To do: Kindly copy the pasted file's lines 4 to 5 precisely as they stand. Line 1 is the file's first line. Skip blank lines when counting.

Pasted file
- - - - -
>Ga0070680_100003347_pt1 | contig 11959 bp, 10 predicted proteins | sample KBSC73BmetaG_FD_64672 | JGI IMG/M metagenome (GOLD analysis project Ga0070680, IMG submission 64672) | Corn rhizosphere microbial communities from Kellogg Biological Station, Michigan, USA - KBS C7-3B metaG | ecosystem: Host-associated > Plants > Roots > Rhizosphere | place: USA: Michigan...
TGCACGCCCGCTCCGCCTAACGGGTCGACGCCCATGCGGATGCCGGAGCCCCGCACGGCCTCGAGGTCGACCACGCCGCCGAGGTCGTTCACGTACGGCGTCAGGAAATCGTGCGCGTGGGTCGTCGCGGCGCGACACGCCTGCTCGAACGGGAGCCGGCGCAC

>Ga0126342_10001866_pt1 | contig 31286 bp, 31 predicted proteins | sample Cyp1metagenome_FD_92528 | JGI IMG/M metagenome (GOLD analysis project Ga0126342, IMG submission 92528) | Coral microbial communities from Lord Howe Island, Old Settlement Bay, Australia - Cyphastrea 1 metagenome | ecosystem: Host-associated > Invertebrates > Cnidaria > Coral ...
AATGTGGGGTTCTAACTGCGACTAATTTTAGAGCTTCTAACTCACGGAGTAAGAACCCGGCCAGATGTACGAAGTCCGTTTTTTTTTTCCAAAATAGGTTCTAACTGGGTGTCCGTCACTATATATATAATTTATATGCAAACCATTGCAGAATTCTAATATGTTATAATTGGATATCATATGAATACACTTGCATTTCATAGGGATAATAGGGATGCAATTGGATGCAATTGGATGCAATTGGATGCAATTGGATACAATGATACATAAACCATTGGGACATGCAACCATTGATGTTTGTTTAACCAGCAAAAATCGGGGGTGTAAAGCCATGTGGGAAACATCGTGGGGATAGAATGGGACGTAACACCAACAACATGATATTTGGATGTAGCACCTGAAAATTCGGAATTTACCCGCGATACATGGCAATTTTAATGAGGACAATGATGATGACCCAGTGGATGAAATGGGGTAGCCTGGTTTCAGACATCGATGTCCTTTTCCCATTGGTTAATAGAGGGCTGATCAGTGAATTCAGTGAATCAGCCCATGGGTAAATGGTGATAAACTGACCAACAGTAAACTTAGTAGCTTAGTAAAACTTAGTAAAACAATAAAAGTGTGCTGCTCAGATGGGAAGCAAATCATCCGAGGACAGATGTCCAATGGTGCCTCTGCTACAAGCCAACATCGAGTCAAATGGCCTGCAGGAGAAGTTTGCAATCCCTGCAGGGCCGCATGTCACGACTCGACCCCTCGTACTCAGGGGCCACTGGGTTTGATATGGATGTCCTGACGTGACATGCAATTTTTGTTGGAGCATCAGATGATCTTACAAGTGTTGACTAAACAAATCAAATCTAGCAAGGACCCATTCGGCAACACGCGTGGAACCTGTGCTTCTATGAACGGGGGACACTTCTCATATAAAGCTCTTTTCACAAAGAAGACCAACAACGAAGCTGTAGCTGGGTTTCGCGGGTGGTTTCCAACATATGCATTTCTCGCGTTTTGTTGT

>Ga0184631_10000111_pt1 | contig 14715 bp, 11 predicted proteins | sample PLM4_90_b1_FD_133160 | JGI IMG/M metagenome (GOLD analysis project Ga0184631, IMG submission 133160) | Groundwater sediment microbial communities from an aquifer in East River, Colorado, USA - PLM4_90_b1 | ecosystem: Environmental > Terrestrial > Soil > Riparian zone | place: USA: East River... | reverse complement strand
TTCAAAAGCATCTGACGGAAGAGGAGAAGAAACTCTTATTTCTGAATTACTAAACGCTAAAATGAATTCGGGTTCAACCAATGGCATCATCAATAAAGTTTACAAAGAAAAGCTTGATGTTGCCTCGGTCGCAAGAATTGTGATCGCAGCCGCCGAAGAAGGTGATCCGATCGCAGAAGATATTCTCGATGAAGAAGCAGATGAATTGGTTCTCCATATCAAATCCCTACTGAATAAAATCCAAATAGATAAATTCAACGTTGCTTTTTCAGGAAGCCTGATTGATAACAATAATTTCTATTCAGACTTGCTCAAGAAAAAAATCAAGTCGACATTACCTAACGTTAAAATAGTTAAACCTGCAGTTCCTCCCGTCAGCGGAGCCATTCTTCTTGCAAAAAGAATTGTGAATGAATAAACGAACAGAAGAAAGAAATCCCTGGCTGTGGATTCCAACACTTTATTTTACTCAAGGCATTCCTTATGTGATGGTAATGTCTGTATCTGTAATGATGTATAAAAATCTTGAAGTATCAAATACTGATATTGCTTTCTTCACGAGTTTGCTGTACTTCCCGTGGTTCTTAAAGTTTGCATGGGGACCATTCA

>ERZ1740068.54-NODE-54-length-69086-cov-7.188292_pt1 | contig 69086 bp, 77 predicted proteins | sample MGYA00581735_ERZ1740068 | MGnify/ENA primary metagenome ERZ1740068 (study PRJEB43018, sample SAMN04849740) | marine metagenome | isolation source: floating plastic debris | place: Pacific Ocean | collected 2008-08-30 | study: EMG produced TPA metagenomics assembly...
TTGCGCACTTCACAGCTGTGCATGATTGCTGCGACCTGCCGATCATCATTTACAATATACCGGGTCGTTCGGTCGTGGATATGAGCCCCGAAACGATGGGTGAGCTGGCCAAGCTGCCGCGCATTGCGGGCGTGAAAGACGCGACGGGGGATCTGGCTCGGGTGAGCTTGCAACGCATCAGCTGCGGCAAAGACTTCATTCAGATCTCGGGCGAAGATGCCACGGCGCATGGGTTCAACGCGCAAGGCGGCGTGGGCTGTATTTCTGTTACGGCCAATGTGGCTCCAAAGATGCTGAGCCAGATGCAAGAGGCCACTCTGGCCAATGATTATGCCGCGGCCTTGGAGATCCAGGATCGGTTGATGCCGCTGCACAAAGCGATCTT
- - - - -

AATGTGGGGTTCTAACTGCGACTAATTTTAGAGCTTCTAACTCACGGAGTAAGAACCCGGCCAGATGTACGAAGTCCGTTTTTTTTTTCCAAAATAGGTTCTAACTGGGTGTCCGTCACTATATATATAATTTATATGCAAACCATTGCAGAATTCTAATATGTTATAATTGGATATCATATGAATACACTTGCATTTCATAGGGATAATAGGGATGCAATTGGATGCAATTGGATGCAATTGGATGCAATTGGATACAATGATACATAAACCATTGGGACATGCAACCATTGATGTTTGTTTAACCAGCAAAAATCGGGGGTGTAAAGCCATGTGGGAAACATCGTGGGGATAGAATGGGACGTAACACCAACAACATGATATTTGGATGTAGCACCTGAAAATTCGGAATTTACCCGCGATACATGGCAATTTTAATGAGGACAATGATGATGACCCAGTGGATGAAATGGGGTAGCCTGGTTTCAGACATCGATGTCCTTTTCCCATTGGTTAATAGAGGGCTGATCAGTGAATTCAGTGAATCAGCCCATGGGTAAATGGTGATAAACTGACCAACAGTAAACTTAGTAGCTTAGTAAAACTTAGTAAAACAATAAAAGTGTGCTGCTCAGATGGGAAGCAAATCATCCGAGGACAGATGTCCAATGGTGCCTCTGCTACAAGCCAACATCGAGTCAAATGGCCTGCAGGAGAAGTTTGCAATCCCTGCAGGGCCGCATGTCACGACTCGACCCCTCGTACTCAGGGGCCACTGGGTTTGATATGGATGTCCTGACGTGACATGCAATTTTTGTTGGAGCATCAGATGATCTTACAAGTGTTGACTAAACAAATCAAATCTAGCAAGGACCCATTCGGCAACACGCGTGGAACCTGTGCTTCTATGAACGGGGGACACTTCTCATATAAAGCTCTTTTCACAAAGAAGACCAACAACGAAGCTGTAGCTGGGTTTCGCGGGTGGTTTCCAACATATGCATTTCTCGCGTTTTGTTGT

>Ga0184631_10000111_pt1 | contig 14715 bp, 11 predicted proteins | sample PLM4_90_b1_FD_133160 | JGI IMG/M metagenome (GOLD analysis project Ga0184631, IMG submission 133160) | Groundwater sediment microbial communities from an aquifer in East River, Colorado, USA - PLM4_90_b1 | ecosystem: Environmental > Terrestrial > Soil > Riparian zone | place: USA: East River... | reverse complement strand